Introducing HE futures

Thinking about the future can seem tricky, especially with uncertainty on so many fronts. Higher education, just like any other sector, needs to find ways of exploring what the future might be, and might mean, for individuals, institutions or businesses. Futures work isn’t about being certain about what’s going to happen in any given sphere, it’s about understanding the uncertainties and evaluating in a structured way about what they mean.

In 2014, Unite Students worked with University Alliance, Ash Futures and others on a report – Living and Learning in 2034 [pdf] – looking ahead to the future for UK higher education. Building on that work, Wonkhe is working with Unite Students to explore the topic in a series of articles to be published on Unite Students is a leading provider of student accommodation with a significant stake in the future of HE: it has a commitment to supporting the sector through analysis and insight. HE Futures is a demonstration of that commitment and, working together, we hope that the whole of higher education can benefit from the project.

We’re open-minded about the range of topics which might be covered in the series; we want to be led by issues of concern to the sector. We want to encourage a dialogue which helps everyone in a decision-making capacity to be aware of the possible futures, to anticipate change, and to act in response. If futures thinking isn’t (yet) your thing, consider the following propositions which could be a starting point:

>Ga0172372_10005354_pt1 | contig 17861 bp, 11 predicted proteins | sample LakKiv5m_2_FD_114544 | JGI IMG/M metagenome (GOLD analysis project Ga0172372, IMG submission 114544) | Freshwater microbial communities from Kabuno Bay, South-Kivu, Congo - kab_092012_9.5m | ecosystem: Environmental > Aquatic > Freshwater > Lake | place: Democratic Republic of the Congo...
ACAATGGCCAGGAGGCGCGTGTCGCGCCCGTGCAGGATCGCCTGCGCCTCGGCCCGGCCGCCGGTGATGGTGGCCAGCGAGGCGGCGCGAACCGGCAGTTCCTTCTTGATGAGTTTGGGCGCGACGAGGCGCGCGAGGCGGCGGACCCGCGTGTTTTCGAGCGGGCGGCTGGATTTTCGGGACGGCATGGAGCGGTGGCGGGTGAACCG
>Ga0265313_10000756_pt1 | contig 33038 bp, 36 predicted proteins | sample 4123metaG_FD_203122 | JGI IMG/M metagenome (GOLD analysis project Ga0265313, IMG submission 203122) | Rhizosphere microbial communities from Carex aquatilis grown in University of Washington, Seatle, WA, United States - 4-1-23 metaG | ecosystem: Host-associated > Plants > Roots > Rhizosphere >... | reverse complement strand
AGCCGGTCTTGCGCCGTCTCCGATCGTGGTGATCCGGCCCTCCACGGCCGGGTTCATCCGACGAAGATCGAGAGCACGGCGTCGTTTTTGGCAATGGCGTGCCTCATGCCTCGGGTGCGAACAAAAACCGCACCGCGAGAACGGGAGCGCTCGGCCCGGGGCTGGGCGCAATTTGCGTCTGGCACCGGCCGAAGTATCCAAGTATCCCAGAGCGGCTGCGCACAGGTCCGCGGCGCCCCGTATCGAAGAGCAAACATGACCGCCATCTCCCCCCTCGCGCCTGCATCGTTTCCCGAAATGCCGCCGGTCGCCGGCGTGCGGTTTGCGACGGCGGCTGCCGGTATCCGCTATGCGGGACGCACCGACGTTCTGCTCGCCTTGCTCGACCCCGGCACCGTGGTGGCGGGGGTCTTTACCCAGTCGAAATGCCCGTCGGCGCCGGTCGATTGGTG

1. Higher education needs to be better connected to the needs of society. Individual universities need to be better connected to the needs of the communities they are part of.
  2. The prevailing culture in government is anti-intellectual and universities are not seen as a strategic resource. The sector needs to adopt a more bullish position with government and argue its case more strongly.
  3. The sector as a whole – and individual institutions – have complex definitions of purpose that (a) cover too wide a range of activities; (b) make it hard to achieve strategic focus; and (c) make it difficult for individual institutions to differentiate themselves.
  4. The sector needs to strengthen good practice in strategic planning and implementation. Partly this is a leadership task and partly a management task.
  5. Universities need to understand the changing world of work better so that they can educate the new workforce; and so that they can change their own working practices.
  6. Universities could form partnerships to become ‘megacity universities’
  7. Universities will need to be more agile. Data analytics and new approaches to teaching and learning will push the balance of power from producer to consumer.

If you’d like to know more about the HE Futures project, and how you can get involved, please contact Robin Middlehurst, Wonkhe’s Contributing Editor leading on the series.

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